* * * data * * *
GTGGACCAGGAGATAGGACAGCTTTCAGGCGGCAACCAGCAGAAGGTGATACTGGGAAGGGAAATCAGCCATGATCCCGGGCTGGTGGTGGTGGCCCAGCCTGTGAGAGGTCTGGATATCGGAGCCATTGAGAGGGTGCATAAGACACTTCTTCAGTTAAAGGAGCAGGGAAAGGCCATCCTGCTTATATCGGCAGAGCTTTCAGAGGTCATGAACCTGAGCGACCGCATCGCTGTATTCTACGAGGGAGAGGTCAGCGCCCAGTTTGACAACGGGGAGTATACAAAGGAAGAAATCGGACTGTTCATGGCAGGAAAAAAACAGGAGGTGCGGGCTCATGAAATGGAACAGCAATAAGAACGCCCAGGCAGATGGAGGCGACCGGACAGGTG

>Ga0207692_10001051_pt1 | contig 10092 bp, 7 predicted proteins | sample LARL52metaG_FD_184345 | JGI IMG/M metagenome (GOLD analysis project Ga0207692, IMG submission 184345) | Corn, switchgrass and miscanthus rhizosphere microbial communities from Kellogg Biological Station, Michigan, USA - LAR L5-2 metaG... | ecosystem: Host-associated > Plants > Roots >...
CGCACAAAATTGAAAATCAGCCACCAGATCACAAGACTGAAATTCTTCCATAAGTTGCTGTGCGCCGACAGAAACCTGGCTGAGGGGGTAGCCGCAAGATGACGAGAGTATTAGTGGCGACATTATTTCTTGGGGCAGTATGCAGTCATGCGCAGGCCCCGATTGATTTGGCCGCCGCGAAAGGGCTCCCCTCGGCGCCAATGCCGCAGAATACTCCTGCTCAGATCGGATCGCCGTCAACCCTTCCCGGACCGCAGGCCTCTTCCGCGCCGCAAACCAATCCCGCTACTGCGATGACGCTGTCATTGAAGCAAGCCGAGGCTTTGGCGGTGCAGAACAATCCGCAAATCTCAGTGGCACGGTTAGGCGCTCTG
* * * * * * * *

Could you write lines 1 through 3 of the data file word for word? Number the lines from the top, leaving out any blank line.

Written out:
GTGGACCAGGAGATAGGACAGCTTTCAGGCGGCAACCAGCAGAAGGTGATACTGGGAAGGGAAATCAGCCATGATCCCGGGCTGGTGGTGGTGGCCCAGCCTGTGAGAGGTCTGGATATCGGAGCCATTGAGAGGGTGCATAAGACACTTCTTCAGTTAAAGGAGCAGGGAAAGGCCATCCTGCTTATATCGGCAGAGCTTTCAGAGGTCATGAACCTGAGCGACCGCATCGCTGTATTCTACGAGGGAGAGGTCAGCGCCCAGTTTGACAACGGGGAGTATACAAAGGAAGAAATCGGACTGTTCATGGCAGGAAAAAAACAGGAGGTGCGGGCTCATGAAATGGAACAGCAATAAGAACGCCCAGGCAGATGGAGGCGACCGGACAGGTG

>Ga0207692_10001051_pt1 | contig 10092 bp, 7 predicted proteins | sample LARL52metaG_FD_184345 | JGI IMG/M metagenome (GOLD analysis project Ga0207692, IMG submission 184345) | Corn, switchgrass and miscanthus rhizosphere microbial communities from Kellogg Biological Station, Michigan, USA - LAR L5-2 metaG... | ecosystem: Host-associated > Plants > Roots >...
CGCACAAAATTGAAAATCAGCCACCAGATCACAAGACTGAAATTCTTCCATAAGTTGCTGTGCGCCGACAGAAACCTGGCTGAGGGGGTAGCCGCAAGATGACGAGAGTATTAGTGGCGACATTATTTCTTGGGGCAGTATGCAGTCATGCGCAGGCCCCGATTGATTTGGCCGCCGCGAAAGGGCTCCCCTCGGCGCCAATGCCGCAGAATACTCCTGCTCAGATCGGATCGCCGTCAACCCTTCCCGGACCGCAGGCCTCTTCCGCGCCGCAAACCAATCCCGCTACTGCGATGACGCTGTCATTGAAGCAAGCCGAGGCTTTGGCGGTGCAGAACAATCCGCAAATCTCAGTGGCACGGTTAGGCGCTCTG